These two posts aren't related but I was struck reading them on the same day.
The point about children's television is troubling. I'm sure if I was a parent of a young child, I'd be more worried. If I was the parent of a child being targeted by such shows, I likely would have smashed the television to bits long ago.
Is there a relationship between that and the fact that Harry Potter, the biggest book/film franchise of recent decades, is about a character who achieves celebrity? If the character wasn't...would the books have been as big a hit?
As far as Harry Potter not being of the American band of misfits mold, Amanda Marcotte, who authored the original piece, wonders whether this template has a similar hold over the British mind that it does over the American mind. It brought to mind Michael Moorcock's reading of Tolkien, labeling The Lord of the Rings as "epic Pooh" - which isn't scatological. He's referring to "Winnie-the-" and making the case that the same middle class values of eat your peas, mind your betters, don't question the class structure, etc. are the foundation of both tales. In the U.S., of course, we like our stories of loners and revolutionaries and apple cart up-enders. Well, sometimes, at least.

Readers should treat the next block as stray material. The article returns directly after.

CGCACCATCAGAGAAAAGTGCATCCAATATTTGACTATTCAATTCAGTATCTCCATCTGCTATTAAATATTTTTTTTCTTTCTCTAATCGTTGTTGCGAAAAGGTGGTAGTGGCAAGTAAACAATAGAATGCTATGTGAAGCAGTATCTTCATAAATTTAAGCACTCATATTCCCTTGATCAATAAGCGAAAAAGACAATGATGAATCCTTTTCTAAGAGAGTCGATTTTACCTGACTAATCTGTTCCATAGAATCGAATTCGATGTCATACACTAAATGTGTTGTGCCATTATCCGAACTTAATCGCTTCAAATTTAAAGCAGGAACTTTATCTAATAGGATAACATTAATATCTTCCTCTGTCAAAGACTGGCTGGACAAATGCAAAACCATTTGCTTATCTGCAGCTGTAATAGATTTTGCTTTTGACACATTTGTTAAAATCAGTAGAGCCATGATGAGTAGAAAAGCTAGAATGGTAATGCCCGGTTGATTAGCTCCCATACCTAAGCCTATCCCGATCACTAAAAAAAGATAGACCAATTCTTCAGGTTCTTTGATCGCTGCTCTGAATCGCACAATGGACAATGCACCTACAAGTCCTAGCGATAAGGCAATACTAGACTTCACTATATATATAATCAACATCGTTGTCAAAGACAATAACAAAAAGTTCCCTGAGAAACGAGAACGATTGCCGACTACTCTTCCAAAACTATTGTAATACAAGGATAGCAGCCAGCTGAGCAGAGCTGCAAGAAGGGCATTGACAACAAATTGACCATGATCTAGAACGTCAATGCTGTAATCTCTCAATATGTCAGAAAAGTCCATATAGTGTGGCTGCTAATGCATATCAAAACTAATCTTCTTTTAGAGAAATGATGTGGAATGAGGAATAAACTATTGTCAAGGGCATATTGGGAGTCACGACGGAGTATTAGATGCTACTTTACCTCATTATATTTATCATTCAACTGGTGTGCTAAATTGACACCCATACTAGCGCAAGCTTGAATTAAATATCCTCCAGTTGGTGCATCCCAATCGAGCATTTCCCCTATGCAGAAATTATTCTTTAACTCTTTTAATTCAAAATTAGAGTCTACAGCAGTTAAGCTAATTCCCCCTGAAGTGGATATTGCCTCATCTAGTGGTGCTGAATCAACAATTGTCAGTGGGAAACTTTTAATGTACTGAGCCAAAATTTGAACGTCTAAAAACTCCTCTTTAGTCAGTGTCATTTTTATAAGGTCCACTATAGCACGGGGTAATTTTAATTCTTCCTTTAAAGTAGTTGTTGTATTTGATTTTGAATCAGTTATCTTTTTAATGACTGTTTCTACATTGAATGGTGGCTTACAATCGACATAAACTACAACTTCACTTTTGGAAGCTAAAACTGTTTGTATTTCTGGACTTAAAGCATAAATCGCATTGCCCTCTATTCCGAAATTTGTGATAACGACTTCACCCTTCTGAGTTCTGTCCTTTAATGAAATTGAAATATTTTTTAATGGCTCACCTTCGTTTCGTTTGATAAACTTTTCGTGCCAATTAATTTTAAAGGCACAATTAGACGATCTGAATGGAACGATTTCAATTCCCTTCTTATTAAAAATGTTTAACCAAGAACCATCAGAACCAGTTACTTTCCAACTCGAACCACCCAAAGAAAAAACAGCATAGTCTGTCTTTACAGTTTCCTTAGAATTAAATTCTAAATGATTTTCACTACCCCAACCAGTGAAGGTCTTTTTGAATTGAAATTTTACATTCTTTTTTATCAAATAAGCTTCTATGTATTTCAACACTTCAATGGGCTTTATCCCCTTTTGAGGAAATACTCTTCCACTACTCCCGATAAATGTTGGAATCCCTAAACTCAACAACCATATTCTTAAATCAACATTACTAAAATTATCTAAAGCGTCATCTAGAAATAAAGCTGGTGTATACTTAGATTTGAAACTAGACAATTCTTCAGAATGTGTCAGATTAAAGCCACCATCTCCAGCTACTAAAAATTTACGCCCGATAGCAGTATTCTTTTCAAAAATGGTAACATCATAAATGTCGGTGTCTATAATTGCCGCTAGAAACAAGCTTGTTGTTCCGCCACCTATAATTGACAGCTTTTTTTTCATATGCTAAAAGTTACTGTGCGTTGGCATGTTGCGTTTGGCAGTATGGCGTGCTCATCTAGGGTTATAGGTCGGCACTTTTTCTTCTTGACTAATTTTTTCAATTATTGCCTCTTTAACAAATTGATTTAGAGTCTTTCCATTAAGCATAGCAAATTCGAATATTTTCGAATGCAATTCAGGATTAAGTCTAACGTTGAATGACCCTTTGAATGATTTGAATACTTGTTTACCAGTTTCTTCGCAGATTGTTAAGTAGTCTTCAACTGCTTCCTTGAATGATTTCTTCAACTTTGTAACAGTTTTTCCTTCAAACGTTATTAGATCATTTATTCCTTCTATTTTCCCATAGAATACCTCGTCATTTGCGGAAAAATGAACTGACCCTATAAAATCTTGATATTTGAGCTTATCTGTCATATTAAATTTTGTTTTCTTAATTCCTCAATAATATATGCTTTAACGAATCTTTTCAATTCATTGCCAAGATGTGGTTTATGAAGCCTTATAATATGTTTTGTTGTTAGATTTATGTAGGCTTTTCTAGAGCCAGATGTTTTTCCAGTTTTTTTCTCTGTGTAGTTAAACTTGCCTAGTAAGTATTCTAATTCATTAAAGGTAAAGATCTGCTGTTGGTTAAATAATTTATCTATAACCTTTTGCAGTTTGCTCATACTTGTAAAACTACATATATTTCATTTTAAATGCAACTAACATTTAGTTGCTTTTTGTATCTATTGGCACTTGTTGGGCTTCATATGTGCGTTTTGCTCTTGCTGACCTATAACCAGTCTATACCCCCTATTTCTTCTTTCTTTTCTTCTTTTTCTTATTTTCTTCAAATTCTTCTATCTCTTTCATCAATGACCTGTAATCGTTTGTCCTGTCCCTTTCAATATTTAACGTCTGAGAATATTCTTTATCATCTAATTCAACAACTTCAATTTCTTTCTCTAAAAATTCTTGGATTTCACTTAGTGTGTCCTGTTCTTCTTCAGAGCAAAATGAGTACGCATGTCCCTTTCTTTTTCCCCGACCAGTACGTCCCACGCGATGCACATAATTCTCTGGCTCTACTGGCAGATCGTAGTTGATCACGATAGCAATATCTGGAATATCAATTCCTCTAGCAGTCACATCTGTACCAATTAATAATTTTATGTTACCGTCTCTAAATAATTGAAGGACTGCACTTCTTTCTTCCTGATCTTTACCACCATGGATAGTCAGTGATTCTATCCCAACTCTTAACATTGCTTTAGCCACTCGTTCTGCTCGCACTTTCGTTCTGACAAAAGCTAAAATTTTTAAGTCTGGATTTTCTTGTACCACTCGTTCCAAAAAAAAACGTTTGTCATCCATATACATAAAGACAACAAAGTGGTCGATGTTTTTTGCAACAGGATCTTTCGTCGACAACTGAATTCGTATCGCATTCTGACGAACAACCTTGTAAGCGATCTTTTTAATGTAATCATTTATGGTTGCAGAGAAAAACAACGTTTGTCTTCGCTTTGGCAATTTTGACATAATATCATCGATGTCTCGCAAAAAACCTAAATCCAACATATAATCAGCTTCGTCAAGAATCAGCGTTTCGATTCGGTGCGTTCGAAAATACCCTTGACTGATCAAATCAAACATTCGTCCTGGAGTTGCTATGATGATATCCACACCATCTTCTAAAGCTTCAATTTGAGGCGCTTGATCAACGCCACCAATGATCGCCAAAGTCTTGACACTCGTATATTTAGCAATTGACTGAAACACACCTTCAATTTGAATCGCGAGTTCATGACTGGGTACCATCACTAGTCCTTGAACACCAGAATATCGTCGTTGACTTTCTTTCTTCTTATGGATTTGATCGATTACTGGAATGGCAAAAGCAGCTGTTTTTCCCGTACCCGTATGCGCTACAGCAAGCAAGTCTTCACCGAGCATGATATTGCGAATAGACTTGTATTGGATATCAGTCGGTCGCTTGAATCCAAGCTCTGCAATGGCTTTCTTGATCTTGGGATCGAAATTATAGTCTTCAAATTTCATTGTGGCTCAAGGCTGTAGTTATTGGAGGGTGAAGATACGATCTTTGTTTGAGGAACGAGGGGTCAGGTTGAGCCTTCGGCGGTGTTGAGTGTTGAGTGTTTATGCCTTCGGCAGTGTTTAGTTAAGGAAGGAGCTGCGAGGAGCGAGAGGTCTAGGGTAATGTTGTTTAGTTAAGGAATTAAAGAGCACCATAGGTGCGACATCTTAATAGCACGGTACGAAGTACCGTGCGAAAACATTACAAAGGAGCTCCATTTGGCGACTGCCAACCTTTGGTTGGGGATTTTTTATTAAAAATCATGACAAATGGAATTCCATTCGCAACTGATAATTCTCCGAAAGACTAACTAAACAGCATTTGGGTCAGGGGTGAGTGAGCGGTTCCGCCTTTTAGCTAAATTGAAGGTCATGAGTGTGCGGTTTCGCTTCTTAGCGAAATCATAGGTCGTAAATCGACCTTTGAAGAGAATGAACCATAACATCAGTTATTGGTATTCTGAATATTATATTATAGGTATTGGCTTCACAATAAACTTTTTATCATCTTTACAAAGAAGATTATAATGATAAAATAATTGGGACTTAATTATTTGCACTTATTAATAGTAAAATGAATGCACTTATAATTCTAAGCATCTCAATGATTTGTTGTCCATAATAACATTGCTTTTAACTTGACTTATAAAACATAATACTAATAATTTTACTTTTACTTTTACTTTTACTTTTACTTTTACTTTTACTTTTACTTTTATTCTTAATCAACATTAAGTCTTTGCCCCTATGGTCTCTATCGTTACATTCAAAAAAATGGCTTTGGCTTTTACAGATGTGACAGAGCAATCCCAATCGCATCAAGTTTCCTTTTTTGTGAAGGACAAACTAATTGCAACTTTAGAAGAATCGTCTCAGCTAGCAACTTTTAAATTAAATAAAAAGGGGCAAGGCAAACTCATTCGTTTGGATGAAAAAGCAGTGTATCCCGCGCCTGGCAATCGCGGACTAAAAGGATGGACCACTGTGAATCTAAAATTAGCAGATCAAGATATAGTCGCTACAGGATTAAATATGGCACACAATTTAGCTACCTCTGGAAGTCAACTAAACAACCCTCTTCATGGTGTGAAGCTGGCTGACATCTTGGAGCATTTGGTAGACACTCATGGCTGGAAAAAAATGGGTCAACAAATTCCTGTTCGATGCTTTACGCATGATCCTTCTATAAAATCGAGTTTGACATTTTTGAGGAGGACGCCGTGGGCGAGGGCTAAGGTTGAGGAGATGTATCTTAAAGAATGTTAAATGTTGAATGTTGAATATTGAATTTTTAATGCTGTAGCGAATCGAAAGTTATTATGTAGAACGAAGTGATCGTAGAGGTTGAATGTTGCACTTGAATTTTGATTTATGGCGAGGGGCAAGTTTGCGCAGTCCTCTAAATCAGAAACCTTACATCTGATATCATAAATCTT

I suspect we'll be seeing many more Harry Potter articles in the near term as people sit and rethink and reassess the meaning of the series.